The truth is, it wasn’t over Okafor because the center never really budged. He did nothing on either of the shots, nor during the baseline drive. The video doesn’t lie – even if the Sixers do.

“I did what I was supposed to do, and that’s retreat,” Okafor actually said, with a straight face.

“Jahlil is such a willing participant in trying to be coached,” Brett Brown said. “He’s been fantastic.”

What Brown must have forgotten is that these games are televised, with pitiful efforts like that one flashing through the ionosphere in milliseconds. Not even Brown’s excuse that Okafor is still learning carries any weight this time. The kid doesn’t try. In a city that demands effort, he doesn’t care.

Former Sixers coach Jim Lynam, normally a friendly voice on the team’s post-game show, was so mortified by Okafor’s lack of effort that he said he would never show the play to the team because he would fear that the other players would lose respect for him.

Too late, Jimmy. The world has seen it by now, and the outcry to remove this mutt from the kennel will only grow louder in the weeks and months ahead.


There is no question – zero, none – that the best coach working in Philadelphia today is Jay Wright. So, is it a good time again to ask why he is still in college? Wouldn’t the Sixers’ future be much more promising if Wright were stalking their sidelines rather than at Villanova?

Once a year, right about this time, I bring up this issue because what has been happening for a long time in all four of our major pro sports is illogical. Our top franchises rarely, if ever, pick the best option to oversee their players.

And this obvious conclusion is meant with no disrespect toward Doug Pederson, Pete Mackanin, Brett Brown or Dave Hakstol. Someday, at least one of them may prove to be in the top tier in their profession. Right now, however, they are not even close.

Wright visited my WIP radio show last week to promote his excellent new book, Attitude, and that one word distinguishes him from our pro coaches. He exudes attitude, confidence, success. You will never hear Wright tamping down expectations the way his pro counterparts do. He wants to win – now. No excuses.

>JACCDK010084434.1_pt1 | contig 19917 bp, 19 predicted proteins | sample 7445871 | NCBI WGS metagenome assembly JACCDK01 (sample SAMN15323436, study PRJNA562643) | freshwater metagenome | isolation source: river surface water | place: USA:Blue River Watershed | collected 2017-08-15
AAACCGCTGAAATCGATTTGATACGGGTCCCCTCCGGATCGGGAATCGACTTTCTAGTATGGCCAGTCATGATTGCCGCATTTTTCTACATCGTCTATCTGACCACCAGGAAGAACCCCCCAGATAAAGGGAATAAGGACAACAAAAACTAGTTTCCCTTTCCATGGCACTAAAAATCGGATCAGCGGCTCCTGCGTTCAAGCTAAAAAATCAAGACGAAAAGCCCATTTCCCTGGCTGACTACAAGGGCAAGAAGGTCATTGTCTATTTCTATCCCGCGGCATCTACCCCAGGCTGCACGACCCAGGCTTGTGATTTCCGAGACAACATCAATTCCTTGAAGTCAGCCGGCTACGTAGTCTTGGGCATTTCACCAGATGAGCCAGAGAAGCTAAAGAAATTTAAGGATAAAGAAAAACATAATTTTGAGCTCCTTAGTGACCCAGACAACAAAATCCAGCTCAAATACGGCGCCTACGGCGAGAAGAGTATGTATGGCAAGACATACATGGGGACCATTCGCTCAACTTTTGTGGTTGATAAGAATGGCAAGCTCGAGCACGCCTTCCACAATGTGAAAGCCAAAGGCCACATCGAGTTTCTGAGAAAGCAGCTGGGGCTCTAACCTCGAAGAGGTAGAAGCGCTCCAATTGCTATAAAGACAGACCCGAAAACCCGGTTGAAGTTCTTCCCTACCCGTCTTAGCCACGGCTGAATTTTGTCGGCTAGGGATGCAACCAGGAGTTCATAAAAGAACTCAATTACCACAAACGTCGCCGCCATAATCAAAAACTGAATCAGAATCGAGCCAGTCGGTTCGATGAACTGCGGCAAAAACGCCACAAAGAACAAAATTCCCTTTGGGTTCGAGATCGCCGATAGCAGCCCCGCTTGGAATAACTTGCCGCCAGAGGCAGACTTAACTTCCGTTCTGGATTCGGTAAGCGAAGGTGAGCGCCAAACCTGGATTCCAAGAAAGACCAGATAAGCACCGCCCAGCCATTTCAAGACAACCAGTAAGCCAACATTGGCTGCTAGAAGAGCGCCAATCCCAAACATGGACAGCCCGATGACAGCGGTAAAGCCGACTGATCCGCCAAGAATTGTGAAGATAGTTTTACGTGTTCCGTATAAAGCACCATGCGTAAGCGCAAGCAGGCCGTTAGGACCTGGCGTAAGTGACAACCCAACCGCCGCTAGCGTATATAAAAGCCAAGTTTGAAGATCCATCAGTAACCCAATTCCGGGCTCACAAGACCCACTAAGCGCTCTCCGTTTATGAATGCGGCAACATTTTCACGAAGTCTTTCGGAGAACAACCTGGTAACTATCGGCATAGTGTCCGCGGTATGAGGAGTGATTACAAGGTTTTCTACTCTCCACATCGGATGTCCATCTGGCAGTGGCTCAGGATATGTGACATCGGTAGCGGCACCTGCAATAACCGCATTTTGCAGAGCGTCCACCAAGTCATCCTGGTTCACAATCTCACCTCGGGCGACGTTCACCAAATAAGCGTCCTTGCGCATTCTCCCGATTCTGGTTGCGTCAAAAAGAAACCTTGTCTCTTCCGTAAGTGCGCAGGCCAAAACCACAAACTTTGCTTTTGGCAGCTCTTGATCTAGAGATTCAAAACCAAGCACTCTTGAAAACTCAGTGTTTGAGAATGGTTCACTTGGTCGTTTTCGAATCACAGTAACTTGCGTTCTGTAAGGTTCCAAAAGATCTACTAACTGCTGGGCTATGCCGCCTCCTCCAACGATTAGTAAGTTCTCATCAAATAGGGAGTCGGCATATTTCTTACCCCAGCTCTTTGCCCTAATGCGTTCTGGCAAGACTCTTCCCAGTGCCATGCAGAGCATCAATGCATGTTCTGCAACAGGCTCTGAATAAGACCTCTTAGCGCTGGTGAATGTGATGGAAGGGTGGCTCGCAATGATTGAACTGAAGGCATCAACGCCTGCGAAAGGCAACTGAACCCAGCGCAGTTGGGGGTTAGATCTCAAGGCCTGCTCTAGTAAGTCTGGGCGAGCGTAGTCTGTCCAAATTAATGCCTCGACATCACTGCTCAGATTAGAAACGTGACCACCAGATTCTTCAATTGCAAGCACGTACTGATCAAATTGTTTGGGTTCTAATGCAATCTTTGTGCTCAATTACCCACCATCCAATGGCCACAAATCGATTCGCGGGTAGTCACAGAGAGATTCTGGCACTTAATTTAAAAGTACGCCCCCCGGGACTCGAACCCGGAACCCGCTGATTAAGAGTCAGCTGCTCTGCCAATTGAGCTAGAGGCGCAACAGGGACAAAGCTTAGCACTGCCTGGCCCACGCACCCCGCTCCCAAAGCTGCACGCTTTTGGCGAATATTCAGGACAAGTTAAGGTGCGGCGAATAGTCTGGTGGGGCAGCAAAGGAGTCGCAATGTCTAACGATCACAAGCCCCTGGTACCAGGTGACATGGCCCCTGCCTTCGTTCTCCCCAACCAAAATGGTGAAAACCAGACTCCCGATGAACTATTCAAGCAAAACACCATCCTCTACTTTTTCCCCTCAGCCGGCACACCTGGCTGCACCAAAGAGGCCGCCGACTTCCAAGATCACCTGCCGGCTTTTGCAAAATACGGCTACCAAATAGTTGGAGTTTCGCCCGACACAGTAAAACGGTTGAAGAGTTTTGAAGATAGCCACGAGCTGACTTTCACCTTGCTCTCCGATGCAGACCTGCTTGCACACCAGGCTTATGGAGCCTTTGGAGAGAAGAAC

It should surprise no one who meets him that Wright currently owns the national championship in his sport, with a decent chance to repeat that improbable feat this year. He strives for the biggest prize every year; he doesn’t hedge his bet in the interest of job security.

In his world, Jay Wright is the GM, the coach, the spokesman, the patriarch of the Wildcats, and he fulfills every aspect of his position better than most pro coaches. Can you imagine all of the stupidity Sixers fans have endured this season happening if Wright had been in a position of power? No chance.

If I owned the Sixers, I would offer Wright a deal he simply could not refuse, especially now that the foundation of talent appears to be in place. Everybody has a price. I would make it my sole objective to find out what Wright’s price is, and then happily pay it.

As for the other teams, it’s always smarter to hire somebody you know can do the job, not just hope he can. There are transcendent talents like Wright out there somewhere, and it’s about time our pro teams started finding them, don’t you think?

And finally …

     • Ron Hextall picked the wrong goalie when he handed a new two-year contract to Michel Neuvirth last week. Steve Mason has turned in three amazing games since the deal, while Neuvirth has been stuck on the bench. Mason will be a free agent at the end of the season. Neuvirth will definitely be here now. Does anybody – including Hextall – feel good about this situation?

     • I’m leaving this spot open for the Phillies. As soon as they do something interesting, I’ll be sure to bring it to you right here. So far, three weeks into spring training, there are no injuries, no bold statements, no visa problems, no interesting twists, and – I’m guessing – no ticket sales. If they’re really trying to make baseball less boring, they might want to start with the Phillies.

     • The funniest story of the week was the report that Chip Kelly may turn to TV for his next job. He auditioned last week for Fox Sports, presumably as a game analyst. Kelly is smart, glib and loves football, so the move makes some sense. But he hates – really, really loathes – the media. It will be hilarious if he ends up joining the enemy.

     • Atlanta coach Dan Quinn called his mismanagement of the clock in the Super Bowl last month “a learning experience.” Hmmm. He’s 46, a football lifer, and he needed to blow the biggest game of his career to realize you run the ball when you’re ahead 28-3 late in the third quarter? That’s nuts.

     • In his continuing effort to gain induction into the Pro Football Hall of Fame, ex-Eagle wide receiver Terrell Owens bought a gold jacket last week and had his career stats embossed right on the back of it. Yeah, that should get him in, for sure.